Threaded throughout all of this is the looming knowledge that most of the main characters are likely going to be just fine. It isn’t a spoiler to say that not only is Daryl getting his own solo spin-off, now without Melissa McBride’s Carol, but Maggie and Negan are somehow getting one as well. While spin-offs are not necessarily a bad thing and can even give this universe some potential new life, it does undercut much of what is playing out when some endings are rather fixed. There also is the broader storytelling issue that both Rick and Michonne (Danai Gurira) are long gone to get a — you guessed it — spin-off of their own. Without Lincoln and Gurira, the show has been lacking their strong performances and intriguing characters for quite a while now.
On top of that, fans of the comics will know that Rick was still quite important in terms of the Commonwealth storyline that the show often struggles to find a way to work around. With that central conflict put front and center, their absence is tough to overlook, especially when their daughter Judith (Cailey Fleming) is still around and reflecting on the legacy her parents left behind. Maybe there will be an appearance by them at the end that will connect everything, but there is still a steep road to climb to get there. The series has been trying to grapple with the political complications of the Commonwealth for a while now, yet it still is never well-realized. There is a prevailing element of corruption that has created a class divide, but it rarely gets explored beyond the broad strokes. However, there is a wrestling match that ends up functioning as propaganda for the community’s leaders so win some, lose some.
If you hadn’t already picked up on this, none of this sounds like much of a post-apocalyptic show filled with zombies. This has been a persistent problem with The Walking Dead’s trajectory for a while now, as it has turned its shambling corpses into what is essentially set dressing for the broader conflicts. Moments will arrive when they need to cause a crisis or kill off a couple of characters, though that is about it. They still all look quite good whenever they appear with the makeup and effects getting effectively gruesome as they tear people apart. Even when the rest of the production and direction isn’t all that impressive, the series has never skimped on these elements. The problem is that they just aren’t novel to either the characters or to us as an audience anymore. This could open up interesting new narrative territory as people begin to grow to accept what has happened and try to build a life in the desolate world that is left. What keeps holding it back from doing this is how plot-driven everything feels.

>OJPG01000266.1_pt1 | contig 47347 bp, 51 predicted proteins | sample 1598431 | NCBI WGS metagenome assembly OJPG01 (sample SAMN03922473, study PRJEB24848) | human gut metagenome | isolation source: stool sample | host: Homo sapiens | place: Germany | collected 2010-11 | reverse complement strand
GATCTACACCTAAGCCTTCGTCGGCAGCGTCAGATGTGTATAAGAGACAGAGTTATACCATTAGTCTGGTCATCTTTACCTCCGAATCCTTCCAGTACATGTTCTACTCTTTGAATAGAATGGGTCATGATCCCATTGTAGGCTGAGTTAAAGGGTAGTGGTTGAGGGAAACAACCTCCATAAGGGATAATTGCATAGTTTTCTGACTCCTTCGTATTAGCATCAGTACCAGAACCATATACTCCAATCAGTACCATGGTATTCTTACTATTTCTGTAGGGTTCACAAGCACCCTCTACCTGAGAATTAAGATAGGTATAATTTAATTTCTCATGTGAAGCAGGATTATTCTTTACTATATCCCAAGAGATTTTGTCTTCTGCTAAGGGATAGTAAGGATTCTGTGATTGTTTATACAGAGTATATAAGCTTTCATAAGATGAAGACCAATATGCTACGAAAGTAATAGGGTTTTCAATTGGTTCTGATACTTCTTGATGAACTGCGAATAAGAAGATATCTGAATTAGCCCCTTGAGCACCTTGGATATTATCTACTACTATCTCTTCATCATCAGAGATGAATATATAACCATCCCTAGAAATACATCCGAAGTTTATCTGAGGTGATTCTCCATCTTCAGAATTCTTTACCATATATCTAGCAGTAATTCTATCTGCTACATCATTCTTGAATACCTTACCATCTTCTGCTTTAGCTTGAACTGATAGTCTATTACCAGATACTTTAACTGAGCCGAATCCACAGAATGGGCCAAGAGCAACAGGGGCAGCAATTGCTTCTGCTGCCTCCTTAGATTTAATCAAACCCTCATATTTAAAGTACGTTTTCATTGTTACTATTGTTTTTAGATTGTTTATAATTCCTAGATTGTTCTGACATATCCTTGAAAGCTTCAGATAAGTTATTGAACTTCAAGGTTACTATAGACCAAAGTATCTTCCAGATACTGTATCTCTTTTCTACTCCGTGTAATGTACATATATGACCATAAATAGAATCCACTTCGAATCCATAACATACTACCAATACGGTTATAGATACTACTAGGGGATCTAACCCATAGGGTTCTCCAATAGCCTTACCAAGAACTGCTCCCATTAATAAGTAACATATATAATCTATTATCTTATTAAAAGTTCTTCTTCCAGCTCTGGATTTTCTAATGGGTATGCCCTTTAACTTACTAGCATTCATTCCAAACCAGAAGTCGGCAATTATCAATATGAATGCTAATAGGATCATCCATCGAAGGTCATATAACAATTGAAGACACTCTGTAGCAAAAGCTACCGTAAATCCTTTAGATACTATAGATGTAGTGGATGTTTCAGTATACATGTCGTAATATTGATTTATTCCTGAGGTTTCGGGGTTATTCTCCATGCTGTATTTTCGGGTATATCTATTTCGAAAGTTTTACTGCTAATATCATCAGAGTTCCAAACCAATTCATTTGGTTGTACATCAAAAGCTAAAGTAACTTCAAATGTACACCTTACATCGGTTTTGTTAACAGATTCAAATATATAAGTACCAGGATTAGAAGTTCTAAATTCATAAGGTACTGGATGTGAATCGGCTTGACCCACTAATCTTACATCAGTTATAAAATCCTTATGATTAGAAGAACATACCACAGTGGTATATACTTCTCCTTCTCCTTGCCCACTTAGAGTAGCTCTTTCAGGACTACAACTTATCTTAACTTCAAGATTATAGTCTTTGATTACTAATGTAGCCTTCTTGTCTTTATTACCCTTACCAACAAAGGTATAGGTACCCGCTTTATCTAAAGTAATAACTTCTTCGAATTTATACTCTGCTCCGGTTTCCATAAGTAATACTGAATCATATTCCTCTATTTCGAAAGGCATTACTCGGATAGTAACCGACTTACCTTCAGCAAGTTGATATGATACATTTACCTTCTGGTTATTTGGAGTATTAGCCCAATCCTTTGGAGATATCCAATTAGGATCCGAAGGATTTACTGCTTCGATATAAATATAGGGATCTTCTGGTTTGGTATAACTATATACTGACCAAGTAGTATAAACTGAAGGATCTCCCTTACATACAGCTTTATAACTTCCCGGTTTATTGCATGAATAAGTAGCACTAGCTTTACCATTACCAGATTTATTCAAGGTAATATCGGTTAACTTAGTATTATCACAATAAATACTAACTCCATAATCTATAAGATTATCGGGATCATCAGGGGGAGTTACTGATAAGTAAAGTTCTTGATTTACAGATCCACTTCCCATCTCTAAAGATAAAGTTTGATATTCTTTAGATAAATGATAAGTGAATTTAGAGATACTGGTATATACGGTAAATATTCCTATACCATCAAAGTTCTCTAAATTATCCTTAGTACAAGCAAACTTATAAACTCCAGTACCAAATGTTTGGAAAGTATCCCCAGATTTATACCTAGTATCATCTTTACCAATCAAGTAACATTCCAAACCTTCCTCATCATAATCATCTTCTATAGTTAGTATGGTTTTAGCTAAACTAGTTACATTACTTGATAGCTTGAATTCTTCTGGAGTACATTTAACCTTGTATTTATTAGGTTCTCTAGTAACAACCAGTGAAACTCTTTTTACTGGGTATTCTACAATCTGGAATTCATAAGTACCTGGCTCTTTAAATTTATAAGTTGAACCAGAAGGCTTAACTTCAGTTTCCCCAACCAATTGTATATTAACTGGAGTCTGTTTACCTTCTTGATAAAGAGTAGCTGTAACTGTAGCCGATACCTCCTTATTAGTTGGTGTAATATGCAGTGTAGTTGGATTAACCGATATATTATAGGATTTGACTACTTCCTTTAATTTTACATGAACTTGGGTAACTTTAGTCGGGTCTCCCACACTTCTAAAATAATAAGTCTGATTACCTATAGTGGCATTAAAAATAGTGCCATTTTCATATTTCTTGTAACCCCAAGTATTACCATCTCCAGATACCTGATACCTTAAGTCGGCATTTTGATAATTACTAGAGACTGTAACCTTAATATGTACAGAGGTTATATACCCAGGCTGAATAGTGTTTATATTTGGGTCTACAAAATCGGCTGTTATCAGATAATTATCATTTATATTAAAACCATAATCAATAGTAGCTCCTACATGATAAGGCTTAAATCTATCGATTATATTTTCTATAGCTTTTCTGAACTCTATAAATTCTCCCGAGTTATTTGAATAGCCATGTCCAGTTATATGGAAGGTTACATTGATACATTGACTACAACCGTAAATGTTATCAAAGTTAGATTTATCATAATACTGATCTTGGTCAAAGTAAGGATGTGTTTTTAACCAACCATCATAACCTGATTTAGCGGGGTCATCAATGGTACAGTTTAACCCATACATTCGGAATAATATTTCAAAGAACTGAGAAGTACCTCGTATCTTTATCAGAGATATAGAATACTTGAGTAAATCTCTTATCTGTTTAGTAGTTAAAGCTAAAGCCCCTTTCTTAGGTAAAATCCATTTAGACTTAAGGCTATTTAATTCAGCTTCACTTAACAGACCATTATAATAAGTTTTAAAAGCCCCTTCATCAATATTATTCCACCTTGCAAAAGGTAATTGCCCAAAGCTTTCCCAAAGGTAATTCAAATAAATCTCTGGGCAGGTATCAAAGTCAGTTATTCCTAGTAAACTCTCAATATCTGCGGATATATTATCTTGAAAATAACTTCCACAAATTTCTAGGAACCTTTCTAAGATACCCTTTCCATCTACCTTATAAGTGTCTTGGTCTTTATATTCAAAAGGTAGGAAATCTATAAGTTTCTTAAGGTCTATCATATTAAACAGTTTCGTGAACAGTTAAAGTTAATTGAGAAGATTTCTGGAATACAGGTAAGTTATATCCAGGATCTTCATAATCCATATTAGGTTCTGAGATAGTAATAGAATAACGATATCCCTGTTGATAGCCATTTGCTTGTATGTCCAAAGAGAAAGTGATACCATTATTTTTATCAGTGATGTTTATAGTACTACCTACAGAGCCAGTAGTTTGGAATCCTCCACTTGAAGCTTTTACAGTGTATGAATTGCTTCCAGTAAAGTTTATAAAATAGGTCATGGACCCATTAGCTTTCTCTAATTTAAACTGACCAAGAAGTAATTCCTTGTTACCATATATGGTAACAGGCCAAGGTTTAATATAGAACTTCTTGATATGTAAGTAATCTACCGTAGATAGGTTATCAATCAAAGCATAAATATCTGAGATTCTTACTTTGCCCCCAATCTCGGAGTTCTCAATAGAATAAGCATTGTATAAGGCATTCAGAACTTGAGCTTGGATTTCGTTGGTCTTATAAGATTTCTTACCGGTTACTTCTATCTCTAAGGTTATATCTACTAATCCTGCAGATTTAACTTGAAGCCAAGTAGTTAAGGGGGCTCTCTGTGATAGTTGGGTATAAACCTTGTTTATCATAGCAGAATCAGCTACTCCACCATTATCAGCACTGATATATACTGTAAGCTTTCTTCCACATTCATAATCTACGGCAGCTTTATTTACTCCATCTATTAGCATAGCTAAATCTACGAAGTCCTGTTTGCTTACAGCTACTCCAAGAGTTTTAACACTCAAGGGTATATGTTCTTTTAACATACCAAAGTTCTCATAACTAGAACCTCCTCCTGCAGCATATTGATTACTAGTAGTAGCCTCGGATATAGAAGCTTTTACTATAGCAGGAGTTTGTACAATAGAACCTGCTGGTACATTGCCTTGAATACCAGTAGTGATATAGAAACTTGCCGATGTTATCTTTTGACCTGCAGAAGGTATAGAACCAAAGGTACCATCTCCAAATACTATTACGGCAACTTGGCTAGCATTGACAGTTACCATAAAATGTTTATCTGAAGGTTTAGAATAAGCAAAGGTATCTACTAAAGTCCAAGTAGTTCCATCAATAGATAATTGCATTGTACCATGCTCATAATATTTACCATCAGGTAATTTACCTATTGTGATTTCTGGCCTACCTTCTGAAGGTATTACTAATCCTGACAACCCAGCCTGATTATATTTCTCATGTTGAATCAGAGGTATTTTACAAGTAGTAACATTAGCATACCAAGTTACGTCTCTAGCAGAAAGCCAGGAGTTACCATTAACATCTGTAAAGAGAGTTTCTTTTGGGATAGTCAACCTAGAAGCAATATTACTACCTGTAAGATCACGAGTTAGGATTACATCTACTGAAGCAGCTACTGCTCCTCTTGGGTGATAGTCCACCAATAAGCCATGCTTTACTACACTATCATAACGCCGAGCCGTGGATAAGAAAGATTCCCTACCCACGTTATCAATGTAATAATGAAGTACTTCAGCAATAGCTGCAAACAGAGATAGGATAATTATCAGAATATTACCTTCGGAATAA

Rarely are there compelling character moments in the middle of all the hustle and bustle. There will be significant deaths here and there to provide some occasional shocks to the story, though this just isn’t enough to get invested in. It has been a while since a character had a real transformative moment that wasn’t stripped to the bare minimum. The closest person who has had something resembling growth is Maggie. She’s trying to raise her and Glenn’s son after he was brutally killed several seasons ago, though this keeps getting swept to the side as there are a lot of other characters to sort through. Much of the show still ends up serving as filler and, even when there are sparks of intrigue to it, feels far too busy. There is still room in the road ahead to try to focus everything on its stronger elements, but this would ultimately require a lot of trimming down on what has dominated this last season. One hopes that The Walking Dead will manage to go out in a fashion that at least feels fitting for how brilliant it started all those years ago, but there is little to demonstrate that it’s capable of doing so. Maybe this is just one show that should have been allowed to die a long time ago.